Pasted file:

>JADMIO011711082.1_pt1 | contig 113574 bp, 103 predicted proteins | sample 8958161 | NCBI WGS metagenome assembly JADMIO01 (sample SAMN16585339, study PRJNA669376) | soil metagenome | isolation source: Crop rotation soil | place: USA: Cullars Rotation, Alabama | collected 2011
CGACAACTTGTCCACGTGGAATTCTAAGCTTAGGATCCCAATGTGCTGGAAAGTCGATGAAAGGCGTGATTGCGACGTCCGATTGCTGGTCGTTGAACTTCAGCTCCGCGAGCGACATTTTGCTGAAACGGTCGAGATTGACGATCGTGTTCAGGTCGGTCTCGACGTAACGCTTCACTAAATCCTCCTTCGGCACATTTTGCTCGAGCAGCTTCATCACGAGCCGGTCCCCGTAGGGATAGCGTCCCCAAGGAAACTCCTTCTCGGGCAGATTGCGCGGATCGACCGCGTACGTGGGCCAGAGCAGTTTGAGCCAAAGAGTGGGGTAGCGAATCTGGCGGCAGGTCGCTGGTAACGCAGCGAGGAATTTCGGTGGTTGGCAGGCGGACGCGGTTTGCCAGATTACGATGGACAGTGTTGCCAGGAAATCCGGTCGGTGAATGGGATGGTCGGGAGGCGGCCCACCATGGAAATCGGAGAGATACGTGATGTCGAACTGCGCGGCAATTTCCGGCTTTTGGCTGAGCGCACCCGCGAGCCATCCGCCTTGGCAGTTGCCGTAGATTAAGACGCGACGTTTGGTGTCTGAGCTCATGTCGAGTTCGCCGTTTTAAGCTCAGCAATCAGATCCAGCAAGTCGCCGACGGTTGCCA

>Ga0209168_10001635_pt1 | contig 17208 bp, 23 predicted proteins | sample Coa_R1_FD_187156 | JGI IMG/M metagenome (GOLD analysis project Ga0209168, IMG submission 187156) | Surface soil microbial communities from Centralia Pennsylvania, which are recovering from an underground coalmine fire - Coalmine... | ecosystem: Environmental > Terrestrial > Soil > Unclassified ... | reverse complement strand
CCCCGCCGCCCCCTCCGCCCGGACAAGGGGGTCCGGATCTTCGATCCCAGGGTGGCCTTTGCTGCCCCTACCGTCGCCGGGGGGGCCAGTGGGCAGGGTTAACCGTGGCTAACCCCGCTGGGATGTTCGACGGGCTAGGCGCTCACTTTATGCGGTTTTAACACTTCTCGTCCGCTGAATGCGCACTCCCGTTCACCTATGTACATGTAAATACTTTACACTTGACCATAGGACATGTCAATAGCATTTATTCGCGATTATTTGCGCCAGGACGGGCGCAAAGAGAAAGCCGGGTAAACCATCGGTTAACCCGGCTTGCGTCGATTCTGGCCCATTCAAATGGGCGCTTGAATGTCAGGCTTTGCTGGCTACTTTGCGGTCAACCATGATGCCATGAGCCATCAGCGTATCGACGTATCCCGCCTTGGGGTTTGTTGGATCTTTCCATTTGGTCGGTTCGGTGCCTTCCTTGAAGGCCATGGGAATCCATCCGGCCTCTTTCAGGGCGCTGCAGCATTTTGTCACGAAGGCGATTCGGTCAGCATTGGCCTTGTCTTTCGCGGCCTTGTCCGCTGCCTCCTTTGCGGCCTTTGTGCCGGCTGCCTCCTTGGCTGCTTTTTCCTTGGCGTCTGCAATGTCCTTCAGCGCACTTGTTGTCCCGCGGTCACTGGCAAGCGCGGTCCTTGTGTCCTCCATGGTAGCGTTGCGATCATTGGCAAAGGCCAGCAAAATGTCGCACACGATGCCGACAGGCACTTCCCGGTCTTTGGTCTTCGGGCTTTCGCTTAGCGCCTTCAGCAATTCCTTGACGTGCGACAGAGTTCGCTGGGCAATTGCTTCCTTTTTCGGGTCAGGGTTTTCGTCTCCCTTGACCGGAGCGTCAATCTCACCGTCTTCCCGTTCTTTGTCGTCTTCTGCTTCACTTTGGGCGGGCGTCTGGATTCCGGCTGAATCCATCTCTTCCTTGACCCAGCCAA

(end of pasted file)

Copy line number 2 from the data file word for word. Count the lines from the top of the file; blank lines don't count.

CGACAACTTGTCCACGTGGAATTCTAAGCTTAGGATCCCAATGTGCTGGAAAGTCGATGAAAGGCGTGATTGCGACGTCCGATTGCTGGTCGTTGAACTTCAGCTCCGCGAGCGACATTTTGCTGAAACGGTCGAGATTGACGATCGTGTTCAGGTCGGTCTCGACGTAACGCTTCACTAAATCCTCCTTCGGCACATTTTGCTCGAGCAGCTTCATCACGAGCCGGTCCCCGTAGGGATAGCGTCCCCAAGGAAACTCCTTCTCGGGCAGATTGCGCGGATCGACCGCGTACGTGGGCCAGAGCAGTTTGAGCCAAAGAGTGGGGTAGCGAATCTGGCGGCAGGTCGCTGGTAACGCAGCGAGGAATTTCGGTGGTTGGCAGGCGGACGCGGTTTGCCAGATTACGATGGACAGTGTTGCCAGGAAATCCGGTCGGTGAATGGGATGGTCGGGAGGCGGCCCACCATGGAAATCGGAGAGATACGTGATGTCGAACTGCGCGGCAATTTCCGGCTTTTGGCTGAGCGCACCCGCGAGCCATCCGCCTTGGCAGTTGCCGTAGATTAAGACGCGACGTTTGGTGTCTGAGCTCATGTCGAGTTCGCCGTTTTAAGCTCAGCAATCAGATCCAGCAAGTCGCCGACGGTTGCCA